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Ordinary Angels: Film Review

Hilary Swank wears a warm hat and smiles in the film Ordinary Angels

Hilary Swank stars in Ordinary Angels, a heart wrenching true to life story of a father waiting for a liver transplant for his daughter to save her life.

Ordinary Angels tells the distressing yet sanguine true story of a young girl waiting for a liver transplant to save her life. Sharon Stevens, played by a superlative Hilary Swank, picks up a copy of The Courier-Journal, lured in by a front page news story that reads “5 year-old girl loses mother, in fight for her own life”. She instantly becomes absorbed into this article, buying a copy along with a pack of beers. Further down on the page, it’s revealed that the funeral for the girl’s mother is happening that very same day. Still dressed in last night’s gorgeously sparkly outfit, Sharon heads into the back of the funeral, trying to be as silent as possible whilst wearing blinding pink high heels that she can barely walk in.

Sharon develops a close connection with Michelle (Emily Mitchell), the girl from the newspaper, her sister Ashley (Skywalker Hughes), father Ed (Alan Ritchson) and the girls’ grandmother Barbara (Nancy Travis). Eager to help Ed pay for all the outstanding medical bills that the family owes, Sharon and her best-friend and colleague Rose (Tamala Jones) organise an event at the hairdressers they work at. The 24 hour ‘hair-a-thon’ is a success, which pushes Sharon to continue raising money for Michelle and Ed in any way that she can. Ritchson plays a believable father who has lost his wife and is on the cusp of losing his daughter. Whenever he has tears welling in his eyes, so do I.

Writers Kelly Fremon Craig and Meg Tilly have captured this real life narrative in such a special, candid way. Craig has a knack for encapsulating women’s stories on screen. She can write about both pre adolescent girls and teenagers, seen in Are You There God? It’s Me, Margaret. with 11 year-old Margaret (Abby Ryder Fortson) and The Edge of Seventeen with the isolated protagonist Nadine, but also headstrong mothers like Sharon in Ordinary Angels and Barbara in Are You There God? It’s Me, Margaret.. Sharon is a woman that you’d either want to be or be friends with, and it makes it that even more remarkable that she’s a real woman.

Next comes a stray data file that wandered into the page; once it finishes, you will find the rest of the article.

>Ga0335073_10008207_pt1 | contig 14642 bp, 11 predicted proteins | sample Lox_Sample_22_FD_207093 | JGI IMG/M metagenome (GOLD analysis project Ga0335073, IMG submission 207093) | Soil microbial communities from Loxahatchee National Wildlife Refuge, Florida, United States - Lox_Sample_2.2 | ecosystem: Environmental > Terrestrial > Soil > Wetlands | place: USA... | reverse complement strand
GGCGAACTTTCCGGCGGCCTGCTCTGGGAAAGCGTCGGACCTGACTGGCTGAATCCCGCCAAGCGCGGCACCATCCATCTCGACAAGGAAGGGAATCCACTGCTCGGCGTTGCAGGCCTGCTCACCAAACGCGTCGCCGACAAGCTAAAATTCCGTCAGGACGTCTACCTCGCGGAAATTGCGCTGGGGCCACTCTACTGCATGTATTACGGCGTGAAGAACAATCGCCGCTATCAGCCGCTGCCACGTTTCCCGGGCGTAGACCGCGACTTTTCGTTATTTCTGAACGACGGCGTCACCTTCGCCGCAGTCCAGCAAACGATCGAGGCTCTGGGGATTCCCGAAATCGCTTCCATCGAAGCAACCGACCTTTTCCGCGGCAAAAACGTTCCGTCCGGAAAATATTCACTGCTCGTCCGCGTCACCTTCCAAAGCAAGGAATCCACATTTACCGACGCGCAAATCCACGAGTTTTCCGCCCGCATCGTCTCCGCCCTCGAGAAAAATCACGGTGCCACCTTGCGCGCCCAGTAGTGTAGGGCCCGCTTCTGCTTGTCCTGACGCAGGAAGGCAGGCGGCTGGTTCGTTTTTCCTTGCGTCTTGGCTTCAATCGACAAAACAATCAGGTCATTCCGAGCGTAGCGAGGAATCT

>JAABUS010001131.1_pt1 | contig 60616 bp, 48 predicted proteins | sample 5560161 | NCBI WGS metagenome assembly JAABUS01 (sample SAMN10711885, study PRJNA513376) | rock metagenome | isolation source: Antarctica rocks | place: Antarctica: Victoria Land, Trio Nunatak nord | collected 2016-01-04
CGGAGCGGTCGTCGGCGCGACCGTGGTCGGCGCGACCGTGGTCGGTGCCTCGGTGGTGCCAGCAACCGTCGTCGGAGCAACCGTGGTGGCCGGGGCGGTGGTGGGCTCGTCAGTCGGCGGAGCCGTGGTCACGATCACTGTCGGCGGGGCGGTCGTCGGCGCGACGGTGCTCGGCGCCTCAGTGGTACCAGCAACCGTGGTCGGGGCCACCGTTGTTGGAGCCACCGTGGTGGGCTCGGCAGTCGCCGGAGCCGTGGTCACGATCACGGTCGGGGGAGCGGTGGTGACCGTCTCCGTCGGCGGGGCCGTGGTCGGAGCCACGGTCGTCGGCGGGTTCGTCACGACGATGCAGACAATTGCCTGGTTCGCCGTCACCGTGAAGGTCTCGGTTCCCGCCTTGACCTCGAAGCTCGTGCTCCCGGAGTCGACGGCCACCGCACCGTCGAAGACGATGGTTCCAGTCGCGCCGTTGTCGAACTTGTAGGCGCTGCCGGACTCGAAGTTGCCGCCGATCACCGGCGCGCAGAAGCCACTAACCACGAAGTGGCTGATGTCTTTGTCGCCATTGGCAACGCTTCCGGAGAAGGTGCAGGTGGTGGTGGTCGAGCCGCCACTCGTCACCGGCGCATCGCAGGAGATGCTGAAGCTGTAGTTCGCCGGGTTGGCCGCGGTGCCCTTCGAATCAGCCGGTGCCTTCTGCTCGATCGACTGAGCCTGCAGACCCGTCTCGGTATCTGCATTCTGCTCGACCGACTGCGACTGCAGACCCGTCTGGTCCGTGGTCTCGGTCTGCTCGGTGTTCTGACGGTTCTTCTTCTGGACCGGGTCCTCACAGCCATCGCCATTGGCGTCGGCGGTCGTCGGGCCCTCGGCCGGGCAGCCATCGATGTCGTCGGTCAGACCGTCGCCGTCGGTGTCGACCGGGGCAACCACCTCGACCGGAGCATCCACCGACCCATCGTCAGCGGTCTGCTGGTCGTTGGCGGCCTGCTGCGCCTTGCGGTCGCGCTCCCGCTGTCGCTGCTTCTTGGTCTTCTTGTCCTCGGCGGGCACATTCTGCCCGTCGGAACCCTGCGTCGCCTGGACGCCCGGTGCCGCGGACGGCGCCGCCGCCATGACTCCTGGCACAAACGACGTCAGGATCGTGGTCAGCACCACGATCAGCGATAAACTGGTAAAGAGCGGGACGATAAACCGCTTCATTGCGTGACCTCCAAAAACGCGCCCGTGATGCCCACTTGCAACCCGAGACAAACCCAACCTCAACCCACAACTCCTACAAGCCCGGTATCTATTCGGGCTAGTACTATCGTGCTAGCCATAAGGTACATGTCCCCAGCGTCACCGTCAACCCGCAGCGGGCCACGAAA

Alan Ritchson stands as “Ed Schmitt” while it's snowing in the film Ordinary Angels
Alan Ritchson as “Ed Schmitt” in the drama Ordinary Angels (Lionsgate)

There’s a can-do attitude, with an extremely likeable outlook on life that comes with Sharon’s persona. It’s easily comparable to Erin Brockovich (Julia Roberts) in Steven Soderbergh’s 2000s biopic. (Even her outfits are just as fabulous as Brockovich’s). This leads her to be a triumph with almost every business she gets in touch with for money. Whilst Ed and Barbara only see this side of her, she’s battling addiction at home. Sharon is estranged from her family, which is maybe why she finds so much comfort in spending time with Ed and his daughters. This doesn’t take away from the fact that she genuinely wants to help Michelle get the best out of her life.

Whilst Swank absolutely shines throughout as the lead in Ordinary Angels, the performances given by both Mitchell and Hughes are extremely graceful and worthy of note. Mitchell is especially noble here, making me fall in love with her yet again, the first instance being after watching her show-stealing execution of Miep in Women Talking. Michelle becomes increasingly fragile as the runtime continues, and Mitchell embodies that fragility adeptly.

Growing up is hard. Growing up without a parent is even harder. The bond between the family radiates in every second of the film’s 118 minute runtime. Ordinary Angels is a must-see which tackles everything from grief to addiction to the importance of family and friends.

Ordinary Angels was released in US theaters on February 23, 2024 and will be out in UK cinemas on April 26.

Ordinary Angels: Trailer (Lionsgate)
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